1000m up in the Talamanca Mountains, in Costa Rica, is the Rancho Naturalista rain forest reserve. That afternoon we saw a violet-crowned fairy bathing on the wing. It was getting late, near dusk. The ‘grey leaves’ in the forest, ‘thick furred’ as Edith Sitwell puts it in her poem ‘Lullaby for Jumbo’, were dampening down the humid day. There was no sound, save for a trickling stream as it fell, rested in small pools, before falling, falling down the ravine.
Then a dazzling flash of bright violet-blue. And the stream hushed as a staccato, high-pitched chip announced the arrival of the forest’s avian jewel, ‘che tewink tewinck tewinck‘. Hovering over a small pool and sparkling bronzy-green, then violet-blue, this princely adorned wood nymph, weighing hardly more than a spoonful of sugar, dropped into the clear, pure water. Then almost immediately out again. Then back in. Shimmering with water droplets, spinning a blaze of crystals into the gloom of the forest, the bathing beauty shed its rivulets until, with a squeak of tinkling notes, it disappeared.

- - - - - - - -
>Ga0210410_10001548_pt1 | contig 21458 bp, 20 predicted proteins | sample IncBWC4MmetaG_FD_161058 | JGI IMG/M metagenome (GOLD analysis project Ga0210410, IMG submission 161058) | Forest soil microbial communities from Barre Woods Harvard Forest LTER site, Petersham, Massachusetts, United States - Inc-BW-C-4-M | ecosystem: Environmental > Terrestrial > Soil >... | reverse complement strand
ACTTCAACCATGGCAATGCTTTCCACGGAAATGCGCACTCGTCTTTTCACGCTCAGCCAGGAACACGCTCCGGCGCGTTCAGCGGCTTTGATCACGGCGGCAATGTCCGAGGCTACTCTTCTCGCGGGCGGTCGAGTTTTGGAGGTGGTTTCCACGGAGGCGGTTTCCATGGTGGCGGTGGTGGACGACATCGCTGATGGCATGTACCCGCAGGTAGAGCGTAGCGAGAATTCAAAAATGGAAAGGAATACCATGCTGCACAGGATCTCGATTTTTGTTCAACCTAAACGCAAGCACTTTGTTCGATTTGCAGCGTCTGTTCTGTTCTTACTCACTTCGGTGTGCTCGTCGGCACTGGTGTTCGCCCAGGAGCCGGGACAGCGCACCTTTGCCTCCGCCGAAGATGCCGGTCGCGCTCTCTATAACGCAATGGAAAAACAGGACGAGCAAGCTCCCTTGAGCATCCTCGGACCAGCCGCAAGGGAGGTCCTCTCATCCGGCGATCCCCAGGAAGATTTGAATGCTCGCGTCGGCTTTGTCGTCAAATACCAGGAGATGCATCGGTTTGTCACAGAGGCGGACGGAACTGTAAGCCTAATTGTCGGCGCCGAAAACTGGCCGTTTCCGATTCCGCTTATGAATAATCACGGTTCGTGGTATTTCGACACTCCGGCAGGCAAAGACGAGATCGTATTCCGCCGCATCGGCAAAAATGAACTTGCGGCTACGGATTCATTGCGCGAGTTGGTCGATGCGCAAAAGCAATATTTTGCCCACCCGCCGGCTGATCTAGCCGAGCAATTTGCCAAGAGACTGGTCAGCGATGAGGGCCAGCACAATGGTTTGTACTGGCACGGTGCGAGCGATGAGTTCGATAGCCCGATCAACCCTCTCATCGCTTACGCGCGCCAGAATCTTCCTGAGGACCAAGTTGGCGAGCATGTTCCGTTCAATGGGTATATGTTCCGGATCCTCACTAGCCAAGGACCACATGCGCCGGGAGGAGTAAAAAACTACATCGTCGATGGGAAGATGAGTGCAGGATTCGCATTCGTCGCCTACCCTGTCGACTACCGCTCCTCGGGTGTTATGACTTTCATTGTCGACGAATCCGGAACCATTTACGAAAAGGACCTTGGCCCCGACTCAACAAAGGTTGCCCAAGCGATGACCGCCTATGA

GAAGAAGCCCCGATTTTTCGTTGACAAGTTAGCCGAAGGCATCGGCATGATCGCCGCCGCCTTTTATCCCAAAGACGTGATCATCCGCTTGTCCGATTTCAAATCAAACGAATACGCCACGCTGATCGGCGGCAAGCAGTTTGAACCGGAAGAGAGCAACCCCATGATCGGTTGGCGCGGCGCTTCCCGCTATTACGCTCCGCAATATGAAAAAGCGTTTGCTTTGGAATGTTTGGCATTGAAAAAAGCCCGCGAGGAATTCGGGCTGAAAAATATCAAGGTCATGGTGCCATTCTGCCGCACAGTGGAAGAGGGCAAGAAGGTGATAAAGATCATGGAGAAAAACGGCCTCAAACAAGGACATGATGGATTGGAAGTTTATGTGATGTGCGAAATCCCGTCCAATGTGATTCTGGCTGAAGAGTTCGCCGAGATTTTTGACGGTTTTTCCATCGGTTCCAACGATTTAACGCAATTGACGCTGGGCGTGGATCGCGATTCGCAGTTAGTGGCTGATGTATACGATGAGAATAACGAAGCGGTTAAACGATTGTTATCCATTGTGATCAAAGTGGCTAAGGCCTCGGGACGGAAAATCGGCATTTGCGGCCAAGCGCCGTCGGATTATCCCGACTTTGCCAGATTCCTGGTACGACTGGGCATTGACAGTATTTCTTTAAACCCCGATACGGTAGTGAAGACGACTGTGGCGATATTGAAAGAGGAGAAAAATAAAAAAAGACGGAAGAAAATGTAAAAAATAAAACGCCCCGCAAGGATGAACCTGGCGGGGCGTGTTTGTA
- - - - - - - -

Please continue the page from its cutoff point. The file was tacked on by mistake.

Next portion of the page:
Somewhere, out on the edge, the grey-greenness became porous, a wild light embraced the heart and the forest gave a deep a sigh.